On March 14th, 2015, Doris Fuller lost her daughter, Natalie, to mental illness. Just a few weeks before her 29th birthday, Natalie stepped in front of a train in Baltimore. She’d heard voices that told her to hurt herself and so she did. Fuller describes, in a piece for the Washington Post, what her daughter experienced as “devils that literally hounded her to death, and she did it while laughing, painting, writing poetry, advocating, and bringing joy to the people around her. She was the bravest person I have ever known, and her suicide doesn’t change that.” At that point, Natalie had struggled with bipolar disorder and psychosis for nearly eight years, signs that first became evident during her senior year of college when she had a severe manic episode. After Natalie’s first manic episode, which resolved quickly, she returned to school and experienced another. Fuller’s second introduction to mental illness was when Natalie called from jail.
Fuller says parents are often thrown into their child’s mental health crisis without any knowledge on what he or she is experiencing. “It’s hard to wrap your mind around it when there’s no family history of mental illness, and you have a teenager or young adult—the typical age of onset—in the midst of a mental health crisis, and you’re just a parent floundering around, wondering ‘What’s going on’ and thinking, ‘Is she using dope?’” During the first episode of psychosis, Fuller says diversion is a term parents haven’t likely heard, and they don’t know the system their child needs to be diverted from. “Parents don’t know what they’re dealing with or the systems involved.”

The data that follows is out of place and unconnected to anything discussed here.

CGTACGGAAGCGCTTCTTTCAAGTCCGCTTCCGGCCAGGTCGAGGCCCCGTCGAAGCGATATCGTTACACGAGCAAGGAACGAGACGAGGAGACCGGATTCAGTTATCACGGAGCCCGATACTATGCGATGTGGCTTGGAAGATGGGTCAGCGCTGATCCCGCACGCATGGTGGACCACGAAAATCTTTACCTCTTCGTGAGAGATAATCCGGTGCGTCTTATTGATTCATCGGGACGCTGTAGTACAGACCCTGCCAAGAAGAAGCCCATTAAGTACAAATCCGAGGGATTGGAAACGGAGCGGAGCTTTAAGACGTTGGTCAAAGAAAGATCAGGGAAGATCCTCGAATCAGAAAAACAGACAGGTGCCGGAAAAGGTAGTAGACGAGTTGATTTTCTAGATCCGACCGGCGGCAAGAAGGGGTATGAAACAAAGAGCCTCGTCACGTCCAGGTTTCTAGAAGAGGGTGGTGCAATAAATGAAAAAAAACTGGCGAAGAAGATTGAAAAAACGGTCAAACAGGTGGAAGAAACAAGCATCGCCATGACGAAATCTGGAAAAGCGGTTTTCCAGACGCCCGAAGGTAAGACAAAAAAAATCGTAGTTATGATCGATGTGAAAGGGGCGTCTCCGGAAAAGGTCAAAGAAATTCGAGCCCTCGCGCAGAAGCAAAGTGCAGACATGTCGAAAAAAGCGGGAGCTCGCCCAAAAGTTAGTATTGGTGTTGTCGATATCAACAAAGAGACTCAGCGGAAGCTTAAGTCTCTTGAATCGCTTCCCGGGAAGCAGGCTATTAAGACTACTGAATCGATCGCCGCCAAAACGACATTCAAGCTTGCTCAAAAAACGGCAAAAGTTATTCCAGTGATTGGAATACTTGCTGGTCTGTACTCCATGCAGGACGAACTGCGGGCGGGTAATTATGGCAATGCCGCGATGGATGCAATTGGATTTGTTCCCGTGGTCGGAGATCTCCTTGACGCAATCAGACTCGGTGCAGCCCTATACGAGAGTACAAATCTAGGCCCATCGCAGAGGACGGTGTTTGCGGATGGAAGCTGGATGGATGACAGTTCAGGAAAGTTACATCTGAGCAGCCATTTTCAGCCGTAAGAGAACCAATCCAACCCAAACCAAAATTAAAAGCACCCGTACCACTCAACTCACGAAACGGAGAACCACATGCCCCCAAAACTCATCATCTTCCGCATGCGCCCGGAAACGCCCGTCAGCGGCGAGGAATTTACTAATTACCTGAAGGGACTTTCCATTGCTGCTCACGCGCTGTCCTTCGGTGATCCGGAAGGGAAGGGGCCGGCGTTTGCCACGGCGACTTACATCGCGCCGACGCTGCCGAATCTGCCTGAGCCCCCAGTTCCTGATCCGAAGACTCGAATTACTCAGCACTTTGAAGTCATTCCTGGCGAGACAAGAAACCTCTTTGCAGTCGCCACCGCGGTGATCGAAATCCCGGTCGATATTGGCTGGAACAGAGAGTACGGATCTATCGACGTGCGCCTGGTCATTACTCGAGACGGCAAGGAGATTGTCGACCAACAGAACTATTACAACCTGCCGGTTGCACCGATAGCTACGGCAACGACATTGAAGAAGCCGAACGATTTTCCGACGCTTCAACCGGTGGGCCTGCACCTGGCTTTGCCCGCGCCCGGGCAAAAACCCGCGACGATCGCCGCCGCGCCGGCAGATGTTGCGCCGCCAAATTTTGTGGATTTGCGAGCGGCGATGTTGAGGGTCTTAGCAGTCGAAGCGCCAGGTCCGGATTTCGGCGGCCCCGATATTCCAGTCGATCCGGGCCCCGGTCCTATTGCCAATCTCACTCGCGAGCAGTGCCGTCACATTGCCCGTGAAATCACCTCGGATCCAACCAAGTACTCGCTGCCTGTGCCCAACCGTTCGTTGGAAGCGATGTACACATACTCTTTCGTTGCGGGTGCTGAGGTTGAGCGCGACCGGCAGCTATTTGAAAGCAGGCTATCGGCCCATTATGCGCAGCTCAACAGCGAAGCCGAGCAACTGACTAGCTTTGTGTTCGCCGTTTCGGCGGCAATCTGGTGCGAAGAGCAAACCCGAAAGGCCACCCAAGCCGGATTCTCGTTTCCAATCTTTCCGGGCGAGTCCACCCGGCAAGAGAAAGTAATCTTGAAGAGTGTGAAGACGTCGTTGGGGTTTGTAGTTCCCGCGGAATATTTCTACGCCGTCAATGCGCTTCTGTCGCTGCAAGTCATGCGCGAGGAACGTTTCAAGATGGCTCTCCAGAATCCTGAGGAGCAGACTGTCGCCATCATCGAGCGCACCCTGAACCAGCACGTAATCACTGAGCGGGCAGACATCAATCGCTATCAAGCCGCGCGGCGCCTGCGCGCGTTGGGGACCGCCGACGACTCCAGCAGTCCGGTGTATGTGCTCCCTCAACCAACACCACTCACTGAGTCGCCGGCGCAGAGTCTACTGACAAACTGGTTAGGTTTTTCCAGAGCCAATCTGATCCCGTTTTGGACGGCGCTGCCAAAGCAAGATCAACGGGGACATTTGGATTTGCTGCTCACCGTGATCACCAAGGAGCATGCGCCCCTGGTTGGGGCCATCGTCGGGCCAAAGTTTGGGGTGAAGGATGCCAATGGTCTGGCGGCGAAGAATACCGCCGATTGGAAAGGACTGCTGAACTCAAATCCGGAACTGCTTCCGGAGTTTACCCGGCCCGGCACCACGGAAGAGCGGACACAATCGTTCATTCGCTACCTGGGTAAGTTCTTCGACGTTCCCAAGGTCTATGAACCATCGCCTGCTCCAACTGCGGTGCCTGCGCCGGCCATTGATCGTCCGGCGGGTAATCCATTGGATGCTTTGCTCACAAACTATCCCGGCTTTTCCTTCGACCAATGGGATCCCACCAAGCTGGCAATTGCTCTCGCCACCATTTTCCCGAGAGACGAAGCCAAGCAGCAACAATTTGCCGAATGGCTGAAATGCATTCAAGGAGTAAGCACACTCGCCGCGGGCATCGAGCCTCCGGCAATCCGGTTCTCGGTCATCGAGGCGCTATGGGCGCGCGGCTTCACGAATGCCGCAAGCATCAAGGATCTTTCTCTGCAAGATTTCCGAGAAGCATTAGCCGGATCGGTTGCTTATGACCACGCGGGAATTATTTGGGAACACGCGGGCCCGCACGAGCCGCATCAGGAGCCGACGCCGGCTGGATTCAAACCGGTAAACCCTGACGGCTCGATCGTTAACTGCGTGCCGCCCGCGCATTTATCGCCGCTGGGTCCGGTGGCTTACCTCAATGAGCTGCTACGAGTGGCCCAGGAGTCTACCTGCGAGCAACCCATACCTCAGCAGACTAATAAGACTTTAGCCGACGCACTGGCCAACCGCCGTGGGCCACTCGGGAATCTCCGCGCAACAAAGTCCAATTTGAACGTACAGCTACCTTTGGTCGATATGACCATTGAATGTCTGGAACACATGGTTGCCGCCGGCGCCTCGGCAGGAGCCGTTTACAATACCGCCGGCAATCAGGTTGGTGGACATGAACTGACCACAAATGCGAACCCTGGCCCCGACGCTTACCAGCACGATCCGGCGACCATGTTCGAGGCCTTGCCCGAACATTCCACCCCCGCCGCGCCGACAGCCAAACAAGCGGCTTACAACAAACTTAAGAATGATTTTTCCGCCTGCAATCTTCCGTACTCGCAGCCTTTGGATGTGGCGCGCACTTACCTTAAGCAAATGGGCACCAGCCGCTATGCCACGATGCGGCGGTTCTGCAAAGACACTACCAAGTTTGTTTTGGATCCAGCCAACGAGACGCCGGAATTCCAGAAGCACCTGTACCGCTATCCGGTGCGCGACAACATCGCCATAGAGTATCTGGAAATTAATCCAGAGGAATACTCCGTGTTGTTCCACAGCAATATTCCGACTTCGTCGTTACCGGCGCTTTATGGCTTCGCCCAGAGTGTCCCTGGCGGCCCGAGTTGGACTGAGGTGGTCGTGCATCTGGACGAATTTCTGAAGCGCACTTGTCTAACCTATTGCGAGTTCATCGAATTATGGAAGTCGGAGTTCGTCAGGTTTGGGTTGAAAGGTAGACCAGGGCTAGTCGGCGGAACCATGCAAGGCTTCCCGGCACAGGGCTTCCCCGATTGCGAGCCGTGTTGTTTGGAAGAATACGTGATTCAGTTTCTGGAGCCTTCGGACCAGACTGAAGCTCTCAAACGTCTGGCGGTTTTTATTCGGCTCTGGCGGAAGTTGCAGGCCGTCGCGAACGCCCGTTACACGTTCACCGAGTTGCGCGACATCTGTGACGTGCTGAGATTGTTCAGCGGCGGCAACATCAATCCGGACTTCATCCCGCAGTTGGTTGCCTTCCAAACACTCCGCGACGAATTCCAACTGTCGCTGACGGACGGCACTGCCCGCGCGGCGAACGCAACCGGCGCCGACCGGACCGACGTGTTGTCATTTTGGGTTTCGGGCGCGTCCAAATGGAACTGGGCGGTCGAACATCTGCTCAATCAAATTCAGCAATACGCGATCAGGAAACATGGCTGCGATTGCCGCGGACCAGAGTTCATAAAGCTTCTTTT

Natalie’s experience was a classic case of someone mentally ill who committed a low-level offense: she’d shown up at the home of a boy she had dated, and his roommates got upset because she wouldn’t leave the porch. They called the police who tried to talk her into going home, but she was psychotic, hearing voices that told her she was supposed to be on that porch. The police arrested Natalie but didn’t charge her. As luck would have it, Fuller’s close friend was a neuropsychologist and said, “This sounds like psychosis,” allowing Fuller to step in quickly to advocate for her daughter within the law enforcement system, and it helped. Otherwise, Natalie likely would have ended up languishing in the criminal justice system like so many other similarly situated people experiencing mental illness.